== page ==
TOPEKA — Medicaid expansion cleared another hurdle in the Kansas Legislature Thursday passing on a final vote in the House and now moves to the Senate for debate.
After a gut and go process on the House floor Wednesday forced through debate on a modified version of Gov. Laura Kelly’s proposal, the House gave it a final approval 69-54. One of those voting against expansion was Wamego Republican 51st District Representative Ron Highland who tells KMAN that no lawmaker has answered a key question about how much expansion will cost the state.
The proposal, which has bipartisan support aims to expand affordable health coverage to some 150,000 Kansans who otherwise would be unable to obtain medical coverage. Gov. Kelly has estimated a $34 million cost to taxpayers in the first year of expansion. The Kansas Health Institute says it would be around $47 million. The federal government would cover 90 percent of the costs and a bipartisan piece in the legislation notes that if federal funding dips below that figure that it would be phased out.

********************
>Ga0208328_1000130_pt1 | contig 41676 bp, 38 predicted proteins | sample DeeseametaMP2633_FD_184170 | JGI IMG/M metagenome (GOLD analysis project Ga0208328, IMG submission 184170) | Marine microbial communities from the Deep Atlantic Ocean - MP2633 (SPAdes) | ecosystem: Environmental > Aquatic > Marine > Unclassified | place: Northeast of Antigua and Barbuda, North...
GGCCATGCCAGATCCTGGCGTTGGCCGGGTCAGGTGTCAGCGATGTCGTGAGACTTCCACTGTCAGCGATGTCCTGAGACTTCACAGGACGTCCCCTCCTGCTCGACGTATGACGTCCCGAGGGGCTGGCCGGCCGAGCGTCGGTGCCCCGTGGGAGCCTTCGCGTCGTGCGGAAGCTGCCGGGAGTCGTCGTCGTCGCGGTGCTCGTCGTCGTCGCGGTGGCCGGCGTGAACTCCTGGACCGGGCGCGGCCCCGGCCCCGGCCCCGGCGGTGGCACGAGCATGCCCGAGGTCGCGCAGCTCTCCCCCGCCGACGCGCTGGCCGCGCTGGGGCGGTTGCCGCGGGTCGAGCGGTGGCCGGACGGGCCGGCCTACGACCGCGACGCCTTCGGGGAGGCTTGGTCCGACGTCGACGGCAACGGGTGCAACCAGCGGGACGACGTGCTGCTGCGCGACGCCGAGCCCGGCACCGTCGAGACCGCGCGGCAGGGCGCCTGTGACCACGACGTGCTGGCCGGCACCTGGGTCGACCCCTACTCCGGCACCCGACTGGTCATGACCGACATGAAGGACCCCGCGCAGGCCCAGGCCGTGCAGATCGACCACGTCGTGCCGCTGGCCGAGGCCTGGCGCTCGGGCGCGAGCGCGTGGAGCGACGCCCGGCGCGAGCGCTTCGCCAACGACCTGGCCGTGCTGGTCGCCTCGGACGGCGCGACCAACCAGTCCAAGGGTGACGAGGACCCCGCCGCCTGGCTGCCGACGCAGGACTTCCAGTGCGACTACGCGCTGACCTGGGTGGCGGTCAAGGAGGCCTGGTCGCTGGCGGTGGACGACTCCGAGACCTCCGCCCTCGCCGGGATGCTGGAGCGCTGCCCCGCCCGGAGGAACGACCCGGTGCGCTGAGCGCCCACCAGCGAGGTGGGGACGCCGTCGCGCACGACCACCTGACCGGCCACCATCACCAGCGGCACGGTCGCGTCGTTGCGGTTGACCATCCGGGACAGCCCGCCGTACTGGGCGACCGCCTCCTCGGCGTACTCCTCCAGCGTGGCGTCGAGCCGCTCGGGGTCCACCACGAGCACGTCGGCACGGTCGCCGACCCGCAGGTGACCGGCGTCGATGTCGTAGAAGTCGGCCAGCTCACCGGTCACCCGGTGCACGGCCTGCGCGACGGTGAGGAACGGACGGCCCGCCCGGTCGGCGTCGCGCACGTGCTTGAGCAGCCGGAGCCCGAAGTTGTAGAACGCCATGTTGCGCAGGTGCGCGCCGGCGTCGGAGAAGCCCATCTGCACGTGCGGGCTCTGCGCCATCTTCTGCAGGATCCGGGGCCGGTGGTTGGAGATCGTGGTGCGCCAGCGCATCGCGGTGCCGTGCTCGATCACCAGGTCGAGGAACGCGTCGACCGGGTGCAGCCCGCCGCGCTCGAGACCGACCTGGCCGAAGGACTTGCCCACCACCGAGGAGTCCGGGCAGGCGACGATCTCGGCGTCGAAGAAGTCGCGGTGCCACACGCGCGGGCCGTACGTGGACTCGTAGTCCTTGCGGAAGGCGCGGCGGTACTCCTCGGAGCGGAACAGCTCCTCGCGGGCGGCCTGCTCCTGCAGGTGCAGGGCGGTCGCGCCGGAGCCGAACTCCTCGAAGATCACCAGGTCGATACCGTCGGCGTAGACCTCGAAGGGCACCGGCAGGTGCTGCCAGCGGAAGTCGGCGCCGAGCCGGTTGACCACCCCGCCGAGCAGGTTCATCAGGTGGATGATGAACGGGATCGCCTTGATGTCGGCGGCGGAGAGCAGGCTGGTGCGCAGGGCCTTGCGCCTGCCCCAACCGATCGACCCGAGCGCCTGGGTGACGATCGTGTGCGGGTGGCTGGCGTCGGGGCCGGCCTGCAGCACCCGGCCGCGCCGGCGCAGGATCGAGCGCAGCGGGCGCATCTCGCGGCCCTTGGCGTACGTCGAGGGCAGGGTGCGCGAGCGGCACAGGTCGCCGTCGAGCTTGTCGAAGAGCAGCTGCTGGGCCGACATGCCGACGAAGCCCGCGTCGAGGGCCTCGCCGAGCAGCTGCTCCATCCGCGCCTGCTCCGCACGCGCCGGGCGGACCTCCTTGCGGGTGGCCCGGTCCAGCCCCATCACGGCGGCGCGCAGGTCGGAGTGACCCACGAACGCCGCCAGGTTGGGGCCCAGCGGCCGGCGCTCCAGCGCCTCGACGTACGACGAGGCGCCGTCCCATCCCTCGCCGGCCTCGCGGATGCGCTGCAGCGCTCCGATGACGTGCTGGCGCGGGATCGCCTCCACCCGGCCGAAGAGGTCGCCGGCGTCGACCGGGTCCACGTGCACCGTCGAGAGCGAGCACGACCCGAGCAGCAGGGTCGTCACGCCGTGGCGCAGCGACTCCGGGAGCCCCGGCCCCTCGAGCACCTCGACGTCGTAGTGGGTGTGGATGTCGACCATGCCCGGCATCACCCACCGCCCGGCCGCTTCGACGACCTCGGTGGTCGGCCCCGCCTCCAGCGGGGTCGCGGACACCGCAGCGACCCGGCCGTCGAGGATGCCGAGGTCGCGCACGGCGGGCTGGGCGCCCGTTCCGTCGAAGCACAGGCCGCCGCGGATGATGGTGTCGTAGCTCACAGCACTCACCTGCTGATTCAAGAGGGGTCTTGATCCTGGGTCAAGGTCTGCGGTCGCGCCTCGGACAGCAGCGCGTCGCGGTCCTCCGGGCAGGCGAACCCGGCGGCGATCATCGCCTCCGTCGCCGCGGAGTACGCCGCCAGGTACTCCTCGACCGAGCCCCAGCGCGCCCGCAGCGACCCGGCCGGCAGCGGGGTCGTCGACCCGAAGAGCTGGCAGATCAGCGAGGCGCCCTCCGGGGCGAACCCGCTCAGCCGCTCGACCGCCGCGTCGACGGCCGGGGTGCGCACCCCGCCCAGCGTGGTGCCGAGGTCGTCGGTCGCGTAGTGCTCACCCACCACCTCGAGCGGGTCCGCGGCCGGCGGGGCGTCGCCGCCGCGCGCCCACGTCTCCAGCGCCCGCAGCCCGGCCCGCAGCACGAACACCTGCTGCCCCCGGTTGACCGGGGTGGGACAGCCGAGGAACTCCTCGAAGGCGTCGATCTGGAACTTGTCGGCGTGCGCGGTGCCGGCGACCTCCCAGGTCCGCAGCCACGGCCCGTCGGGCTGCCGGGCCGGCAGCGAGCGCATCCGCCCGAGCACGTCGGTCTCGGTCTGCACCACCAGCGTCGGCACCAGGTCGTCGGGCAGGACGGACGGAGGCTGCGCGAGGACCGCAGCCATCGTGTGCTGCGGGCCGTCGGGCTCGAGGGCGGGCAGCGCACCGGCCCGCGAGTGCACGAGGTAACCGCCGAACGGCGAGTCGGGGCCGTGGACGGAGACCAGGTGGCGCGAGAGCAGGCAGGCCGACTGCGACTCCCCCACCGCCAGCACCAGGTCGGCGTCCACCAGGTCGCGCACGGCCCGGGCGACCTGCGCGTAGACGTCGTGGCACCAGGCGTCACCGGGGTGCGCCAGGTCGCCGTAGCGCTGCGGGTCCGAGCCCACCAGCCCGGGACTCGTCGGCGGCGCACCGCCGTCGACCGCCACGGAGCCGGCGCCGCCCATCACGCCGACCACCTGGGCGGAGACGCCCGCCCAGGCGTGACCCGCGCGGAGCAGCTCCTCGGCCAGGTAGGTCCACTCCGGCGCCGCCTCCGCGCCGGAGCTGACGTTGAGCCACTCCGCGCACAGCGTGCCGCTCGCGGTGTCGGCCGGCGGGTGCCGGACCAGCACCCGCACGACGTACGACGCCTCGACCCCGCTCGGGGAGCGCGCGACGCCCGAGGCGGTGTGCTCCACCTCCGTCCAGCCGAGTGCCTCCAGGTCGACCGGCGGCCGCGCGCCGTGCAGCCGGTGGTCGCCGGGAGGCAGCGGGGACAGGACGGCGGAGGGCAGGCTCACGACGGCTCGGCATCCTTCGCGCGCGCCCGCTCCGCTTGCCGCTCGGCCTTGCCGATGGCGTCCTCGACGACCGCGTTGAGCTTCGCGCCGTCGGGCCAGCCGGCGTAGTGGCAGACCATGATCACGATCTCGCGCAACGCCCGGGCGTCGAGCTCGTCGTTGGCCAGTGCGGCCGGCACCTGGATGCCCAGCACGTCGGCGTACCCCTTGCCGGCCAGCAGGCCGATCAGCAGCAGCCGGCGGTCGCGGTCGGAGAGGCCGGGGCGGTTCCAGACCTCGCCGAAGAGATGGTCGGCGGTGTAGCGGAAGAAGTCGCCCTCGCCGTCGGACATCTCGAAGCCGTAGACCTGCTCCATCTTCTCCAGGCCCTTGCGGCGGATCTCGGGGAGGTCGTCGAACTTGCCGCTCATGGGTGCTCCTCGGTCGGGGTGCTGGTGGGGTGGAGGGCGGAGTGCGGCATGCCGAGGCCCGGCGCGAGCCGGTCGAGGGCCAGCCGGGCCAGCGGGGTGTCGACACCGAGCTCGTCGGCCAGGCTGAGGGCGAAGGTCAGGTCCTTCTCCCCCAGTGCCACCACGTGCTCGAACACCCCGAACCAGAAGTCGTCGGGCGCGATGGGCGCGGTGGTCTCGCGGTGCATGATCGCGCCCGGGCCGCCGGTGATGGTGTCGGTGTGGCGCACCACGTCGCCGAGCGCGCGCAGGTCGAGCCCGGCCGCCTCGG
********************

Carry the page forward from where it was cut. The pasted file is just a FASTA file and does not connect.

Today a bipartisan coalition in the Kansas House put politics aside & came together to pass Medicaid expansion. I’m proud of their work – and the work of so many advocates and citizens who worked tirelessly to make their voices heard on this issue. #ksleghttps://t.co/XiCza8orX3
— Governor Laura Kelly (@GovLauraKelly) March 21, 2019
Manhattan Representatives Sydney Carlin and Tom Phillips both voted in favor of the measure. Both said last month at a legislative coffee event held at the Sunset Zoo, that Medicaid expansion likely had the votes to pass both chambers. However the bill was stalled in committee with GOP leadership refusing to advance the bill to a floor debate. Highland says while it was unusual to see the gut and go process happen in this fashion, it wasn’t a total surprise.
Highland says the process of gutting a bill and replacing it with another bill’s contents, while sometimes controversial, is typically used sparingly and primarily at the end of a legislative session to push through bills of significant importance to the state. Highland says while he’s not against the process, he believes it was wrongly used in this incident.
Previous attempts to expand Medicaid coverage have failed, including in 2017 when former Gov. Sam Brownback vetoed a similar bill. It’s believed the Kansas Senate has enough votes to advance an expansion bill, but the margin would likely be narrower. Gov. Kelly campaigned on Medicaid expansion as a key part of her platform in the 2018 gubernatorial election.